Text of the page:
Polygonum spp.
Family: Polygonaceae
Polygonum image
Joseph M. DiTomaso,  
Herbs, shrubs, or subshrubs, annual (perennial in P. striatulum), homophyllous or heterophyllous, sometimes heterocarpic; roots fibrous or woody. Stems prostrate to erect, glabrous, smooth or sometimes papillous-scabridulous. Leaves cauline, alternate (opposite in P. humifusum), petiolate or sessile; ocrea with distal part persistent, often hyaline, white or silvery, 2-lobed, chartaceous, glabrous, disintegrating into fibers, or disintegrating completely; petiole base articulated with ocrea or not; blade linear, lanceolate, elliptic, ovate, or subround, margins entire. Inflorescences axillary or axillary and terminal, spikelike, or flowers solitary; peduncle absent. Pedicels present or absent. Flowers bisexual, 1-7(-10) per ocreate fascicle, base not stipelike; perianth nonaccrescent, white or greenish white to pink, campanulate to urceolate, glabrous; tepals 5, connate 3-70% of their length, petaloid or sepaloid, monomorphic or, rarely, dimorphic, the inner usually flat, the outer flat or sometimes keeled and cucullate distally, sometimes of different length than the inner; stamens 3-8 (some may be reduced to staminodes); filaments distinct, free or adnate to perianth tube, glabrous; anthers whitish yellow, pink to purple or orange-pink, elliptic to oblong; styles (2-)3, mostly spreading, distinct or connate proximally; stigmas 2-3, capitate. Achenes included or exserted, yellow-green, brown, or black, unwinged, (2-)3-gonous, glabrous. Seeds: embryo curved. x = 10.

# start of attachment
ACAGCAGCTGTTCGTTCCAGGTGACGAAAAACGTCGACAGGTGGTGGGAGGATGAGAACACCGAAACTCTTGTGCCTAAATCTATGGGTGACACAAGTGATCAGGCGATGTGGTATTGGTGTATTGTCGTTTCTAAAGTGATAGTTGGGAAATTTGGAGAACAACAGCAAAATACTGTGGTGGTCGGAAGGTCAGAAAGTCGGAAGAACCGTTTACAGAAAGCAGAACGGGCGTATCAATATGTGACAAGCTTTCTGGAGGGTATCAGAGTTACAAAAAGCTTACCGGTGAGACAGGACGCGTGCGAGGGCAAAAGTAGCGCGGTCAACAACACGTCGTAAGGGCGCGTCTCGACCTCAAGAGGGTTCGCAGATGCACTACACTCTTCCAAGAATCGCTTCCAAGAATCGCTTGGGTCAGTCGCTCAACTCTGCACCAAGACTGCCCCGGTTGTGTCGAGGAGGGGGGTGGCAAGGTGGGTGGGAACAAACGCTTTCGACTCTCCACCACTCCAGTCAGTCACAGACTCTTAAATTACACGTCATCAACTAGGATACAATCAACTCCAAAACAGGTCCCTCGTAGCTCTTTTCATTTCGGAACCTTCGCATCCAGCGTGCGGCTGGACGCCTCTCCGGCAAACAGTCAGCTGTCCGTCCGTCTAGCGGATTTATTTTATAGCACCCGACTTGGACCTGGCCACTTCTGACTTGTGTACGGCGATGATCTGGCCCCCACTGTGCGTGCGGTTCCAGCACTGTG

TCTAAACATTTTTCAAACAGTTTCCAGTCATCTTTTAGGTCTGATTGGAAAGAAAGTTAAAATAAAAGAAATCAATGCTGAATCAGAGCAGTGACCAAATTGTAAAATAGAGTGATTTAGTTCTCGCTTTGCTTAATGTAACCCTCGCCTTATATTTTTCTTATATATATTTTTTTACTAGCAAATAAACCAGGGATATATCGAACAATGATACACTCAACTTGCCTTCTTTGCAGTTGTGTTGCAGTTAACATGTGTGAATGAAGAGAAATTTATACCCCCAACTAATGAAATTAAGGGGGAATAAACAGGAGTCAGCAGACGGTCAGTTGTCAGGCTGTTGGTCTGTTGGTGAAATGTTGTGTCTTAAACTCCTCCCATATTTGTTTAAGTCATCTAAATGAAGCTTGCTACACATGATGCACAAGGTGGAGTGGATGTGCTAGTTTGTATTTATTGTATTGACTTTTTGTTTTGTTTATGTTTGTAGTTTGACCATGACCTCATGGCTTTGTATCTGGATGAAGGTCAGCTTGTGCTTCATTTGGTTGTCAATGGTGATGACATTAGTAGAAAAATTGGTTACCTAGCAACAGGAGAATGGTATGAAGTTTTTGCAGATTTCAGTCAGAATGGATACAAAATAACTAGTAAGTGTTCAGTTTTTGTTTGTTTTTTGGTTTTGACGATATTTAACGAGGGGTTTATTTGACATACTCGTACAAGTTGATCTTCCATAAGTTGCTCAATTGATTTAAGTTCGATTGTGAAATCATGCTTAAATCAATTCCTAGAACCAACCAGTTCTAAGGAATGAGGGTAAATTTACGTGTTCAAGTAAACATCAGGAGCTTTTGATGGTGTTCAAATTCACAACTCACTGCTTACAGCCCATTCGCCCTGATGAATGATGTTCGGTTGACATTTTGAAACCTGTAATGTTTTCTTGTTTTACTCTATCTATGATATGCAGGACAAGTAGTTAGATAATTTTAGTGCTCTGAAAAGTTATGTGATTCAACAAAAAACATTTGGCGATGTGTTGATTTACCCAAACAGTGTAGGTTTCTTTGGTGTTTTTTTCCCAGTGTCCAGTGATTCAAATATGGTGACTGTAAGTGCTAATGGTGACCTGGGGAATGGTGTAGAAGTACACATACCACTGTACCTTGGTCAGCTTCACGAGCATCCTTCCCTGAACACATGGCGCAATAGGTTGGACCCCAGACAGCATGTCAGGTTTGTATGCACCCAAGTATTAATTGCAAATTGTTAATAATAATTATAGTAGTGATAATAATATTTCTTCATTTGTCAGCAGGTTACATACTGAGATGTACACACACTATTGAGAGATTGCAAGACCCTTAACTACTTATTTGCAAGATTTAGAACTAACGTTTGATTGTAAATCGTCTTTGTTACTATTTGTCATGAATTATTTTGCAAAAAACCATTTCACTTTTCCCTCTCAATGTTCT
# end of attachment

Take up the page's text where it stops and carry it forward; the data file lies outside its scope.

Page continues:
Fls perfect or unisexual; pedicels jointed at or near the summit; tep (4)5(6), connate below; stamens 3-8; ovary flattened or trigonous, with 2-3 minute, usually capitate stigmas, the styles usually short or obsolete, separate or united; fr a lenticular or trigonous achene, wholly or in large part enclosed by the persistent perianth; embryo at one angle of the achene; annual or perennial herbs (seldom shrubs), commonly with well developed ocreae; fls borne in axillary clusters or terminal (often also axillary) spike-like racemes, or in terminal heads or panicles. Most of the several sections have been taken by some authors as distinct genera. Our spp. mostly flower from early or midsummer into fall. 200, widespread, mainly temp.

Gleason, Henry A. & Cronquist, Arthur J. 1991. Manual of vascular plants of northeastern United States and adjacent Canada. lxxv + 910 pp.

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